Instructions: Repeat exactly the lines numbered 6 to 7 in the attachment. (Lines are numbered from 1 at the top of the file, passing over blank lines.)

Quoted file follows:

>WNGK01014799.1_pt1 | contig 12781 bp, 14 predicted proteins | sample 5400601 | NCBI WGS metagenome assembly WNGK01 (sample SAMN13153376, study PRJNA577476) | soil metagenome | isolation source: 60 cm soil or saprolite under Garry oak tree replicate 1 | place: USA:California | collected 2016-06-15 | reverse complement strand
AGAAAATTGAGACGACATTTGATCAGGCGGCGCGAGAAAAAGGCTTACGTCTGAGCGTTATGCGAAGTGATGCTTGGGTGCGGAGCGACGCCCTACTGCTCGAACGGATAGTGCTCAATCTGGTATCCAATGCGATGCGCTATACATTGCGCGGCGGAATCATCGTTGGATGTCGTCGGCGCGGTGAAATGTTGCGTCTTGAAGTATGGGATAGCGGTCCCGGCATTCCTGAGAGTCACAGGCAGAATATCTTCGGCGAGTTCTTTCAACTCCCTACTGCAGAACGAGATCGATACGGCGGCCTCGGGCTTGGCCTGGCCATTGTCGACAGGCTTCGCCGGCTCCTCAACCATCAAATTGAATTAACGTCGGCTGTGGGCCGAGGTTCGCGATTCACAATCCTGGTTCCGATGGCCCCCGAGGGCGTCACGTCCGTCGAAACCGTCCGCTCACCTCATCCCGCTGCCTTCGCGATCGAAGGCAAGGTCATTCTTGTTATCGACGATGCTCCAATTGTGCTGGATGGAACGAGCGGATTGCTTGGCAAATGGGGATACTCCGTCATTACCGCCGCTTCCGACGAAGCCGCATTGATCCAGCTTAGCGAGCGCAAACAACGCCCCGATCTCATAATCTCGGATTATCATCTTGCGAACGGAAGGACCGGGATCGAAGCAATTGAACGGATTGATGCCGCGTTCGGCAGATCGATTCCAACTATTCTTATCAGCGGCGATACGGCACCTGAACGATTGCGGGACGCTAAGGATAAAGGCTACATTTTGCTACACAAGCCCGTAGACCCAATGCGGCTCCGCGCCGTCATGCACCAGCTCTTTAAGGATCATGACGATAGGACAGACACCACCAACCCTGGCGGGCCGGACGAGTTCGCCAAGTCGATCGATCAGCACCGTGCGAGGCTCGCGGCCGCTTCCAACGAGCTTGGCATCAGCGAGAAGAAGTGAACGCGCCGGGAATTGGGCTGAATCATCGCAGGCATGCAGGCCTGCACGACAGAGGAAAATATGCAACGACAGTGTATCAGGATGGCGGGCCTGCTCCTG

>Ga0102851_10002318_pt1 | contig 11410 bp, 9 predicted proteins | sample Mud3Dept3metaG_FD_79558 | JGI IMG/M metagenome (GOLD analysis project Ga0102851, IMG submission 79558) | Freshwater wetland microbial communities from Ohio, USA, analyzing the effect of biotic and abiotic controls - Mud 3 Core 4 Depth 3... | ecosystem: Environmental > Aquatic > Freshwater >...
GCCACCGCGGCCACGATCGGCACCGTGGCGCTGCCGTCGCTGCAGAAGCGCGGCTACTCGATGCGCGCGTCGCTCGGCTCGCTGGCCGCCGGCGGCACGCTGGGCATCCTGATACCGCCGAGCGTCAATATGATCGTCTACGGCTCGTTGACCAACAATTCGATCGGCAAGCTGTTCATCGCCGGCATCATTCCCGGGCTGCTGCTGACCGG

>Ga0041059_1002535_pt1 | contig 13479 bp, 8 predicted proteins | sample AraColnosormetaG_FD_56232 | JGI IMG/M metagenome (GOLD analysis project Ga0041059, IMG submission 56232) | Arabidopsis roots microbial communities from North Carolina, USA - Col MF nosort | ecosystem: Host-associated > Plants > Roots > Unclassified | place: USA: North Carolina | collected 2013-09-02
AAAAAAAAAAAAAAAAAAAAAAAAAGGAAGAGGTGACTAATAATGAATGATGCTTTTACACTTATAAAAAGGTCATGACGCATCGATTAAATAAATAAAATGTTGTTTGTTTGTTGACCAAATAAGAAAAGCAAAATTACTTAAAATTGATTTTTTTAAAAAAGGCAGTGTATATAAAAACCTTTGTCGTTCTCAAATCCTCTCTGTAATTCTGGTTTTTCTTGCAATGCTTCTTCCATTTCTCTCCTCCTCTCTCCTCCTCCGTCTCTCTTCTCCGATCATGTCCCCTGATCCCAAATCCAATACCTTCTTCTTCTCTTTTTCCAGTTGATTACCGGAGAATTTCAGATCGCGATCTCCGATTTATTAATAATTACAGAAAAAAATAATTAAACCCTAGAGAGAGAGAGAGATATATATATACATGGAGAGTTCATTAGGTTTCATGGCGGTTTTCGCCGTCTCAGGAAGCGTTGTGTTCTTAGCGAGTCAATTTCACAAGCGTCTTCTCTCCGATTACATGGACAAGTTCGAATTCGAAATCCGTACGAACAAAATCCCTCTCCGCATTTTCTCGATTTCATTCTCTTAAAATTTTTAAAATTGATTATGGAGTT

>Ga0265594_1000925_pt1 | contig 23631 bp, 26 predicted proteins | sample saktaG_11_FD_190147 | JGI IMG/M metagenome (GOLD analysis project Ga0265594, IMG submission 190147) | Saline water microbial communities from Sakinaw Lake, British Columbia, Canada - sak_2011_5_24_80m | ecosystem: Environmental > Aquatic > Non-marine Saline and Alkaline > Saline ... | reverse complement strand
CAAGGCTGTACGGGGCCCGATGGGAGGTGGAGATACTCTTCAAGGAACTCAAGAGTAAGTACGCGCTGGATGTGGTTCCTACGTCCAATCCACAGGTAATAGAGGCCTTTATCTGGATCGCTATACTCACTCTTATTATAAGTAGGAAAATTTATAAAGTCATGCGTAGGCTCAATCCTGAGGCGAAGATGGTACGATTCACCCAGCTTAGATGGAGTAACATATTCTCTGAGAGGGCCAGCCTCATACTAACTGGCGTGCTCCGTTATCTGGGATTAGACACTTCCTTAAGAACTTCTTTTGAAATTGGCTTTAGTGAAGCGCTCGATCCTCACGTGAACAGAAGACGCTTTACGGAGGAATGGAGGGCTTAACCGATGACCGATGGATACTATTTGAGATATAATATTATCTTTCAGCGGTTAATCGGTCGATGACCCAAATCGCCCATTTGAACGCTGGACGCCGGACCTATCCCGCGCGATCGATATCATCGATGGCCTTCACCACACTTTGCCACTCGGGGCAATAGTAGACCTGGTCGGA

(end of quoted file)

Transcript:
AAAAAAAAAAAAAAAAAAAAAAAAAGGAAGAGGTGACTAATAATGAATGATGCTTTTACACTTATAAAAAGGTCATGACGCATCGATTAAATAAATAAAATGTTGTTTGTTTGTTGACCAAATAAGAAAAGCAAAATTACTTAAAATTGATTTTTTTAAAAAAGGCAGTGTATATAAAAACCTTTGTCGTTCTCAAATCCTCTCTGTAATTCTGGTTTTTCTTGCAATGCTTCTTCCATTTCTCTCCTCCTCTCTCCTCCTCCGTCTCTCTTCTCCGATCATGTCCCCTGATCCCAAATCCAATACCTTCTTCTTCTCTTTTTCCAGTTGATTACCGGAGAATTTCAGATCGCGATCTCCGATTTATTAATAATTACAGAAAAAAATAATTAAACCCTAGAGAGAGAGAGAGATATATATATACATGGAGAGTTCATTAGGTTTCATGGCGGTTTTCGCCGTCTCAGGAAGCGTTGTGTTCTTAGCGAGTCAATTTCACAAGCGTCTTCTCTCCGATTACATGGACAAGTTCGAATTCGAAATCCGTACGAACAAAATCCCTCTCCGCATTTTCTCGATTTCATTCTCTTAAAATTTTTAAAATTGATTATGGAGTT

>Ga0265594_1000925_pt1 | contig 23631 bp, 26 predicted proteins | sample saktaG_11_FD_190147 | JGI IMG/M metagenome (GOLD analysis project Ga0265594, IMG submission 190147) | Saline water microbial communities from Sakinaw Lake, British Columbia, Canada - sak_2011_5_24_80m | ecosystem: Environmental > Aquatic > Non-marine Saline and Alkaline > Saline ... | reverse complement strand